Recent writing about Islamic orators in Indonesia has highlighted an important if rather obvious aspect of their activity: social change creates audiences in new combinations with diverse needs for religious mediations by preachers with competencies that match the audiences’ novel preferences and requirements. James Hoesterey, for example, has highlighted the “innovative claims to religious authority” of the Bandung-based orator Aa Gym. The mediation of religious authority in Indonesia has conventionally been the domain of people formally trained primarily in Islamic jurisprudence (fiqh), and against this background Aa Gym has appeared as a new type of celebrity preacher who signifies a shift away from that tradition.1 In her writings about novel articulations of Sufism in Indonesia, Julia Day Howell has noted a growing urban audience for Sufism that recognizes “televangelists and professors” as credible religious mediators, despite their lack of formal religious qualifications. These “new-media,” “entertainer-preachers” break the mold of the classic or old-style religious scholar (ulama).2 Akh Muzzaki has noted the rising public demand for sermons by Surabaya’s university-based preachers, a class of expert mediators he contrasts with the leaders based in East Java’s traditional pesantren. By responding to changes in the “preacher’s social landscape,” the campus-based preachers break from [End Page 123] traditional modes of oratorical mediation of Islam.3 These writings emphasize three points in common: the dynamic creation and recreation of audiences for Islam in Indonesia, the novel competencies that have arisen among preachers to make the mediations acceptable to these new audiences, and the ongoing, compelling grip of the kyai (pesantren leader) as the archetypal image of religious authority in Islamic life, including in the field of oratory.
Having recently completed a three-year research project about Islamic oratory in West Java (2007–11),4 I concur with these researchers’ identification of preachers’ emerging competencies as responses to social change. But their observations also lead to other questions about the practice of Islamic oratory that are at risk of being obscured by the novelty of the mediators on whom they focus. The research mentioned above dwells on the highest-profile manifestations of innovative preaching. Preachers such as Aa Gym, Arifin Ilham, Yusuf Mansur, and Jefry Al-Buchori have attracted attention for their undeniable novelty, something inseparable from their prominence in emerging media networks and the national celebrity system. But it is a mistake to think that sophisticated urbanites and users of modern media are the only audiences for oratorical innovation. In Bandung, I found that a sensitivity to cultural change and a willingness to develop performance strategies in response to it are necessary capabilities even for those mediators who style themselves on the model of the traditional kyai, and who find their core audience at preaching events held in villages—the social context that appears most clearly as a continuation of Indonesian pasts.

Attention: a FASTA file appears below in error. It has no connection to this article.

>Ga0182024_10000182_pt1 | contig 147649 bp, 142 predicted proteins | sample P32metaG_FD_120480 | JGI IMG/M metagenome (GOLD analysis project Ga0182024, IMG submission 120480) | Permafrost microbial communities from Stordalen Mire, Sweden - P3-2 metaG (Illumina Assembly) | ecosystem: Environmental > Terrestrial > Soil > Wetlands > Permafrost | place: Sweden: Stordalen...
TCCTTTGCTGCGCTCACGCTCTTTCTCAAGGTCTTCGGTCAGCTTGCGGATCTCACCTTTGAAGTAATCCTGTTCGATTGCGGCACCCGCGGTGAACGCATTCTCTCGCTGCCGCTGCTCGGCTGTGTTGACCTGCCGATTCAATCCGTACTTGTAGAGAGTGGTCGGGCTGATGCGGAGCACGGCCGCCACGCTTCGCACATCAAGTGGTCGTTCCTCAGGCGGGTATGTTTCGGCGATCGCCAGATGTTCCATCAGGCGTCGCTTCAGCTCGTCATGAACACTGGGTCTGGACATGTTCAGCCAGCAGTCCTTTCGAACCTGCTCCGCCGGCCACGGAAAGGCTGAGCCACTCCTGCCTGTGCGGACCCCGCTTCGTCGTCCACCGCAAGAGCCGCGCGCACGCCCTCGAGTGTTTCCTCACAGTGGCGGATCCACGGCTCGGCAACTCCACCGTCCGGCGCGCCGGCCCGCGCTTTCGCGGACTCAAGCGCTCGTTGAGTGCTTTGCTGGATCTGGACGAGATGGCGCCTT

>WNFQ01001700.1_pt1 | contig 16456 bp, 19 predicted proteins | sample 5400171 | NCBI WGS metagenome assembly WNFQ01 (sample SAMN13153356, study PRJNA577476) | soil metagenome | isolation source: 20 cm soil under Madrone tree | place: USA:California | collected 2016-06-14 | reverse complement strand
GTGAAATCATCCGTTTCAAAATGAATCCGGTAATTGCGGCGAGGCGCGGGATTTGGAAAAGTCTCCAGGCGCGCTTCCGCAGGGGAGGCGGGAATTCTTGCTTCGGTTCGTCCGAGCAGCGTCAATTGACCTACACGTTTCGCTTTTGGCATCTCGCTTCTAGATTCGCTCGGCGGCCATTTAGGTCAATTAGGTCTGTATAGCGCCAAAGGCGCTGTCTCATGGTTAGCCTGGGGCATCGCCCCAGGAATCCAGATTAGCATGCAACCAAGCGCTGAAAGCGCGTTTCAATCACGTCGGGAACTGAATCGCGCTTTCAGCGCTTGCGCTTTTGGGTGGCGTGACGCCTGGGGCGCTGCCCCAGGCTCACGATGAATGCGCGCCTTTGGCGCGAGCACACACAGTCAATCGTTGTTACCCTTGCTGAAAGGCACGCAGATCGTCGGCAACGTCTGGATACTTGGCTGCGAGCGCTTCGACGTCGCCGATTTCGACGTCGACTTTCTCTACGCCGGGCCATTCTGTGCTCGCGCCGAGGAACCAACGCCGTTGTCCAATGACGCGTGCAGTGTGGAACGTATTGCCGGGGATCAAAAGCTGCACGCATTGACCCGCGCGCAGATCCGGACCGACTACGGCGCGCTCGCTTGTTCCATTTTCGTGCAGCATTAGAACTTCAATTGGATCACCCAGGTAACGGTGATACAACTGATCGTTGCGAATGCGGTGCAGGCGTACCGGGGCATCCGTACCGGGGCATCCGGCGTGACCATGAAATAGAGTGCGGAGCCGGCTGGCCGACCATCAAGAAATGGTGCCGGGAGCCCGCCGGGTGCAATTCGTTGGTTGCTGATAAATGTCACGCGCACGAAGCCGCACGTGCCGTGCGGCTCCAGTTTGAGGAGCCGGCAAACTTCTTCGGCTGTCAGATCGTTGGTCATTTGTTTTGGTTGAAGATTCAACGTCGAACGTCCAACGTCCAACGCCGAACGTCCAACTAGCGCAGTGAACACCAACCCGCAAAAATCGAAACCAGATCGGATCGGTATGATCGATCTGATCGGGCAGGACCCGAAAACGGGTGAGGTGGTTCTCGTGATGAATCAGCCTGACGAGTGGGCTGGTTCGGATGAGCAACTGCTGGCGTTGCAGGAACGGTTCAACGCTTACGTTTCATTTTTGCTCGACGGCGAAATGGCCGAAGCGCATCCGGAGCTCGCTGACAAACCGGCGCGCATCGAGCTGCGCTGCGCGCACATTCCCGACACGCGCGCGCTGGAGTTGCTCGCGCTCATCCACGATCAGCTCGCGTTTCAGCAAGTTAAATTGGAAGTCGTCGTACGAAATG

My argument here is that oratory taking place across the social spectrum succeeds as a medium for Islamic participation because orators are willing and free to shape their mediations in accordance with cultural particulars of their audiences and preaching contexts. The orators’ dynamic responses to cultural particularism constitute a general aspect of preaching that boosts its participation levels. I support this argument by contrasting preaching styles in two settings: first, in life-cycle and calendrical celebrations held in West Javanese villages, and, second, in bureaucratic workplaces. The former setting shows continuity with the past, while the second was, during the 1980s, a relatively novel context for preaching. In both settings, preaching performances are successful when preachers engage with the cultural particularisms of their audiences in their contemporary forms.
This tendency to diversity does not prevail across all Muslim-majority societies. Oratory is a relatively unregulated field of activity in post-Suharto Indonesia, something that cannot be said of other Islamic countries, such as Malaysia and Egypt.5 [End Page 124] Simply put, in Indonesia, anybody whose talents and competencies are accepted by audiences can find success as a muballigh (preacher). When the field of preaching in Indonesia is surveyed, one finds that the range of acceptable talents and competencies is...